In 1647, Rev. Bogardus died in a shipwreck, and his wife inherited the property. The Dutch began building watchtowers and stationing troops throughout the Newtown Pentacle in an effort to cut down on raids by the aboriginal population. By 1655, the Mespaecthe had realized the error of allowing a foothold for the Europeans and after a British/Mohican alliance effectively ended the ambitions of their overlords- the Pequot, they began a campaign to regain their ancestral lands.

In 1655, smallpox came to the Mespaecthe. By 1666, the year of London’s great fire, there were only 500 Mespaecthe left. In 1788, there were only 162. In 1833, the remaining Mespaecthe were christian converts (of the Mohegan sect) and a great many of them joined with Samson Occam and left New York to become part of the Brothertown Indians. They migrated to Lake Winnebago in Wisconsin, leaving the Newtown Creek for the europeans. The story gets a little hazy around this point, as these people were the focus of a genocide- but those who stayed in the area mostly migrated to the eastern tip of Long Island and assimilated into the Matinecock and Shinnecock tribes in the area of Montauk Point. Largely, they became whalers and sailors in the early 19th century, and inter-married with other tribes.

In 1697, a Dutch sea captain named Peter Praa bought the Bogardus properties and set up farming. He died in 1740, and the land was left to his granddaughter Anne Bennet. Her son, Jacob Diks, inherited next and he passed the land to his daughter- Anna Hunter. In 1817, Hunter, who had three sons, left the land to her children under the proviso that it be sold and the moneys divided evenly between them. This is why the “Mispat” became known as “Hunter’s Point”.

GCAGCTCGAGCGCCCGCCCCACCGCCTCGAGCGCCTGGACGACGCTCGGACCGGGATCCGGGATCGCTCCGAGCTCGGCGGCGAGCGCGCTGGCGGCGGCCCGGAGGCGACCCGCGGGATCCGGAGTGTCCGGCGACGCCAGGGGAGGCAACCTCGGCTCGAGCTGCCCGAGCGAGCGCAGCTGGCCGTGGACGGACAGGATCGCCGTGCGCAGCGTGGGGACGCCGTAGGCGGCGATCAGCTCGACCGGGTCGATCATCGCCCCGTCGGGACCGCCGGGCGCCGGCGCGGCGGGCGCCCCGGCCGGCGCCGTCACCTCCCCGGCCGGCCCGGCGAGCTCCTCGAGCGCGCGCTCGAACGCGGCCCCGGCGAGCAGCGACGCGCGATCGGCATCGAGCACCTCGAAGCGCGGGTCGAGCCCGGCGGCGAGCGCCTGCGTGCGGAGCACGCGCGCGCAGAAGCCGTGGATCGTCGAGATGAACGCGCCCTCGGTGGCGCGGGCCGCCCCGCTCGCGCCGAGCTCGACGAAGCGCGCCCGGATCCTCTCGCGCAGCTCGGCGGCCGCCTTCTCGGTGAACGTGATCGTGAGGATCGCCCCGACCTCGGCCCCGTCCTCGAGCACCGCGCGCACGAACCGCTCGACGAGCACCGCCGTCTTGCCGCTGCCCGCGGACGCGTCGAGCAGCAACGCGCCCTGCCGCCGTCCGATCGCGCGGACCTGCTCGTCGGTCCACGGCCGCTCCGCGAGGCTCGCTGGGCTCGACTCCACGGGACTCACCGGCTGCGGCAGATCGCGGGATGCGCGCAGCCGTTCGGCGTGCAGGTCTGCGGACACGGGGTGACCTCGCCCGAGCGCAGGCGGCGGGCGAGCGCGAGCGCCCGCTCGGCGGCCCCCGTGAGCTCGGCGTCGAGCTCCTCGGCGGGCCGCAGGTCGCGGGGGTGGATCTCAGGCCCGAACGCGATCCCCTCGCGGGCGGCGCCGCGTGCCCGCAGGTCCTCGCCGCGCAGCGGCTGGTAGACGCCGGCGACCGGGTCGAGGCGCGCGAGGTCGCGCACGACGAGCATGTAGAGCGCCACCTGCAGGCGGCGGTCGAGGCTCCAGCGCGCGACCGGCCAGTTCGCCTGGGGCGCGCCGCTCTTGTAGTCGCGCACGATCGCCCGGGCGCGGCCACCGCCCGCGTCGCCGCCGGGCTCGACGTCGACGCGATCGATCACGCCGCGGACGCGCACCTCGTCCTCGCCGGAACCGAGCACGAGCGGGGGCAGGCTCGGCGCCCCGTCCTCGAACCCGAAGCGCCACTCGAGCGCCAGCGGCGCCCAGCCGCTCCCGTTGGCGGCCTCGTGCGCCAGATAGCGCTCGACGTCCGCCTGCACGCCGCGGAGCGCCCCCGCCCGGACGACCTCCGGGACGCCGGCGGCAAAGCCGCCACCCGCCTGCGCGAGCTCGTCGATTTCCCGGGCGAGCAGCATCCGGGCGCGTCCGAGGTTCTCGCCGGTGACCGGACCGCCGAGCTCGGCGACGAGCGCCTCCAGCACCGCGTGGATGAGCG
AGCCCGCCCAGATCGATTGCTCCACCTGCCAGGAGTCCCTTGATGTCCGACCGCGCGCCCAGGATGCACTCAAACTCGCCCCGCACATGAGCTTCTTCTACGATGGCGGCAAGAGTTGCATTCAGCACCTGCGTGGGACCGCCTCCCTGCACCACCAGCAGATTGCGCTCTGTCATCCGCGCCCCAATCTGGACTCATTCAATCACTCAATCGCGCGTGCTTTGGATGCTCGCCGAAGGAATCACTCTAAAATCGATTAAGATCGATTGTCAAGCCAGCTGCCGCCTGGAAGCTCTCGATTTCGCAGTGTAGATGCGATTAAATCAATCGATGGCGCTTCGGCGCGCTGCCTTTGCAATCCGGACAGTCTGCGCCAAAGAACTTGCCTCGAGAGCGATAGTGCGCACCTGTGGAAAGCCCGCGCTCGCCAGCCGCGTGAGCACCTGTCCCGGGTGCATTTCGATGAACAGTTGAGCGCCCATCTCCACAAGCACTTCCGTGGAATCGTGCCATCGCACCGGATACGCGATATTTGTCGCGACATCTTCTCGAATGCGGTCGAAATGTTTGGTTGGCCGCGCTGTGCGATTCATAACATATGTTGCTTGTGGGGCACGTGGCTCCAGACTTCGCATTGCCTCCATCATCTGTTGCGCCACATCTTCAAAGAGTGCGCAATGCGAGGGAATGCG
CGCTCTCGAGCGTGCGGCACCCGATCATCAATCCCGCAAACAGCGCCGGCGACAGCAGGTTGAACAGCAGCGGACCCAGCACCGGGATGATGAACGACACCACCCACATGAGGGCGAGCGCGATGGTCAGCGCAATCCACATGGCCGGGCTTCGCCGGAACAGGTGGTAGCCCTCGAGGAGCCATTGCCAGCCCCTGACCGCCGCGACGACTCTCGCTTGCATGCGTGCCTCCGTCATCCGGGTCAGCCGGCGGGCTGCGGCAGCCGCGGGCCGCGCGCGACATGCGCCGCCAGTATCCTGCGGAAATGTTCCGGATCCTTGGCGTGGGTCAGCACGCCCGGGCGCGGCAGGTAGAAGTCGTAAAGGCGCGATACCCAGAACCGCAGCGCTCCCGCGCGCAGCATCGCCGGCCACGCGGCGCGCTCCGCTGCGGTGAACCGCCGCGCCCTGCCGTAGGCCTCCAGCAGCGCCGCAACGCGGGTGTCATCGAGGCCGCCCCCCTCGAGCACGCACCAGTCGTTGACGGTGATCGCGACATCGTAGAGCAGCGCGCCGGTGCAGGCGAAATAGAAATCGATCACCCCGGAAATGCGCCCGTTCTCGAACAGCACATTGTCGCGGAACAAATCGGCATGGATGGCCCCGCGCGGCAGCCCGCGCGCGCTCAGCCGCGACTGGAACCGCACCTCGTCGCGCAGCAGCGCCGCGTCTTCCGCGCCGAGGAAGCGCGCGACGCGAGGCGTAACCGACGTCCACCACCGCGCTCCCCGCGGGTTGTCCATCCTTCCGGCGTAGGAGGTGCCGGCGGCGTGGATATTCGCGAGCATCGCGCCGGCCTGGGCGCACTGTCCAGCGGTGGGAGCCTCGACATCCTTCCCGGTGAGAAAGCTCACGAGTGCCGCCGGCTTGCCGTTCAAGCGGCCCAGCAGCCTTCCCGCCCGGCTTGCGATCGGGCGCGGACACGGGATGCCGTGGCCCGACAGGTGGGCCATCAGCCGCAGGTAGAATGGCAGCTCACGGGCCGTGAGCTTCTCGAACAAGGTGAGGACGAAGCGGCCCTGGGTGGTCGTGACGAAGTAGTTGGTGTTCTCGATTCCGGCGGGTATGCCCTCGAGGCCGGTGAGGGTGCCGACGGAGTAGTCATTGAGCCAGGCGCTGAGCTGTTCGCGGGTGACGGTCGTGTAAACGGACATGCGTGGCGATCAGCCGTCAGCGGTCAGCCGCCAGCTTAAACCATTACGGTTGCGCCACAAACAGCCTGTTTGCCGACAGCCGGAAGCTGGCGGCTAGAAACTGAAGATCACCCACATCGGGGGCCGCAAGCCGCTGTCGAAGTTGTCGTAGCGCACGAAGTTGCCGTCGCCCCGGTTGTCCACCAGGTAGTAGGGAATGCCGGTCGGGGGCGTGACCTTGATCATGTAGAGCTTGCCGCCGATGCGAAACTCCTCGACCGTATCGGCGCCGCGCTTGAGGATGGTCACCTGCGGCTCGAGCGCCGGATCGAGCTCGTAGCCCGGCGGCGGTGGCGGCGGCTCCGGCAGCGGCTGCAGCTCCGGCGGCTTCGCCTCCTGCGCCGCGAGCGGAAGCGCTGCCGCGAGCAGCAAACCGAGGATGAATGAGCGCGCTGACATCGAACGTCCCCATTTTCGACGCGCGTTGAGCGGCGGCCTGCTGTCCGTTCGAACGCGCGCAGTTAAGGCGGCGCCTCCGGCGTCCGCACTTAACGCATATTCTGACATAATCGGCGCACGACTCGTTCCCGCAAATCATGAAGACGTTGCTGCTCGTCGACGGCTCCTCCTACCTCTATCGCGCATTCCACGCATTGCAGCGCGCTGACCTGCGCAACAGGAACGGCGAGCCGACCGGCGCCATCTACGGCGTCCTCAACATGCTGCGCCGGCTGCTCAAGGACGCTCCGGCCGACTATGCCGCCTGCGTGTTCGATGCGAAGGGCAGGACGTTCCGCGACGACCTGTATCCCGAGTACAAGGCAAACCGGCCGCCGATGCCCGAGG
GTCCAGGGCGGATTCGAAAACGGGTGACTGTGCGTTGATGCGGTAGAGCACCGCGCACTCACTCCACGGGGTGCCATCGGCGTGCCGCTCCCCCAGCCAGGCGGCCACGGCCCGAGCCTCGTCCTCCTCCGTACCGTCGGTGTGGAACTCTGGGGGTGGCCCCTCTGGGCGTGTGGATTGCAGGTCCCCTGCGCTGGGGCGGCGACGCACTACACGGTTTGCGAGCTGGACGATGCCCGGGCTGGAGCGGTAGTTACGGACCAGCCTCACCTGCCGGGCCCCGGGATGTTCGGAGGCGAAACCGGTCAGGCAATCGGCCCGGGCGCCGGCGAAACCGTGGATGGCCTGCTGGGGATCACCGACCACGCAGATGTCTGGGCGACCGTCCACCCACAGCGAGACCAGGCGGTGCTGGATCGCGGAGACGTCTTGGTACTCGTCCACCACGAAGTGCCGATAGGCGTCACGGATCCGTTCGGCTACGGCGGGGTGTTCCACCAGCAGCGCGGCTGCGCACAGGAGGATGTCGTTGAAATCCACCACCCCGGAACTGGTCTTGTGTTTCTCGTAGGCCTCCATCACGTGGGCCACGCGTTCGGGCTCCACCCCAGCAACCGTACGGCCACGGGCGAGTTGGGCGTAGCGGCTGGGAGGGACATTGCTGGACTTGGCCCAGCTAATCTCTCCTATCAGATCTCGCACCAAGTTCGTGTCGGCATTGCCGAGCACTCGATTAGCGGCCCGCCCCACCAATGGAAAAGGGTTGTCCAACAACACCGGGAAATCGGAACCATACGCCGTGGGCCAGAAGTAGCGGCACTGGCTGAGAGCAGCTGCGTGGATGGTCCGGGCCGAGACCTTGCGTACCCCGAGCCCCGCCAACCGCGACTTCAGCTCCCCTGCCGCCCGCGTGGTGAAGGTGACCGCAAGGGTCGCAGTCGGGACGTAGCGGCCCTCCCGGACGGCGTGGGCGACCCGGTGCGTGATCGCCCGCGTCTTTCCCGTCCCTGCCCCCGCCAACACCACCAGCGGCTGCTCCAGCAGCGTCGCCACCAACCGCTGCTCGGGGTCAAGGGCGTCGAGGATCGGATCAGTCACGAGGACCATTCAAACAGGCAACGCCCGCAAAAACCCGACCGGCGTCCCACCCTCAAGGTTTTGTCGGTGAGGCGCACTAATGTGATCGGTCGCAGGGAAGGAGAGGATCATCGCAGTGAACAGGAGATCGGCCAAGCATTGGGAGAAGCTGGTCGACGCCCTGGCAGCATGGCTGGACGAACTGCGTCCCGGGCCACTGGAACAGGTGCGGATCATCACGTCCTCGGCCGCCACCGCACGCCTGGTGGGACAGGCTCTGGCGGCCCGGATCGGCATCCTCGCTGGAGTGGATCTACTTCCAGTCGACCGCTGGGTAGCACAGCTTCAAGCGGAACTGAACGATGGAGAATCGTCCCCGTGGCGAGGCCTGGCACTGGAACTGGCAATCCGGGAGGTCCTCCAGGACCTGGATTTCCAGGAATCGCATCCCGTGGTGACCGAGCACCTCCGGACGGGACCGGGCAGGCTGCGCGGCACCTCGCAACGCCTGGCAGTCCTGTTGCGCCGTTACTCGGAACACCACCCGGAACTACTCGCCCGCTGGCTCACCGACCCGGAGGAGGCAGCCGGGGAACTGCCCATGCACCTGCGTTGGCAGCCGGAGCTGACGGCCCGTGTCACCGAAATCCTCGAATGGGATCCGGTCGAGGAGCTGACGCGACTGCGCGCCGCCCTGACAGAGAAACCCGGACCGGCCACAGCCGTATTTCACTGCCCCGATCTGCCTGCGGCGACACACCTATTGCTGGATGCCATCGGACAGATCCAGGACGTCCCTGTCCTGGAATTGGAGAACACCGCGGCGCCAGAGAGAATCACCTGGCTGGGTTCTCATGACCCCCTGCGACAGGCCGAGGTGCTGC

Newtown Creek cruise (retouch)

Hunters Point from Newtown Creek photo by Mitch Waxman

interesting note: The modern city is in the early stages of replacing the Kosciusko Bridge, which carries traffic over the Newtown Creek. Descendants of the Matinecock and Canarsee tribes have emerged, and are unhappy about further degradation of their ancestral lands. “A lot of people think we are extinct, but we have many who are still left”.

NYC panorama 3

Queens Museum of Art- Worlds Fair Panorama, Long Island City and Greenpoint at center- photo by Mitch Waxman

This week, hopefully, I’ll have the rest of the story ready. Get ready for Battle Ax Gleason, Wilhelm Steinweg, the German Socialists of Schuetzen Park, and the arrival of Long Island City’s 800 pound gorilla and raison d’etre- the Long Island Rail Road. A few smaller posts coming in the next couple of days for sure, but I have some double checking of factoids to do before I publish.

Best one of this batch
Long Island Railroad crossing Borden Avenue at grade– photo by Mitch Waxman

As is always the case, if anything you’ve read here is contradicted by something you know, leave a comment and let’s talk about it.

Written by Mitch Waxman

June 7, 2009 at 5:07 pm

4 Responses

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  1. […] » This one’s a little light, still working on part 3 of the Long Island City history (part 1 here, part 2 here). Did you know there was a “newsboy legion” which hung around Vernon […]

  2. […] I followed the course as the Marathon runners blasted along. For me, the real show is always the sideline, but I shot a lot of pictures of the competitors between 9 and 12:30 in Long Island City. […]

  3. […] a Newtown Pentacle post of […]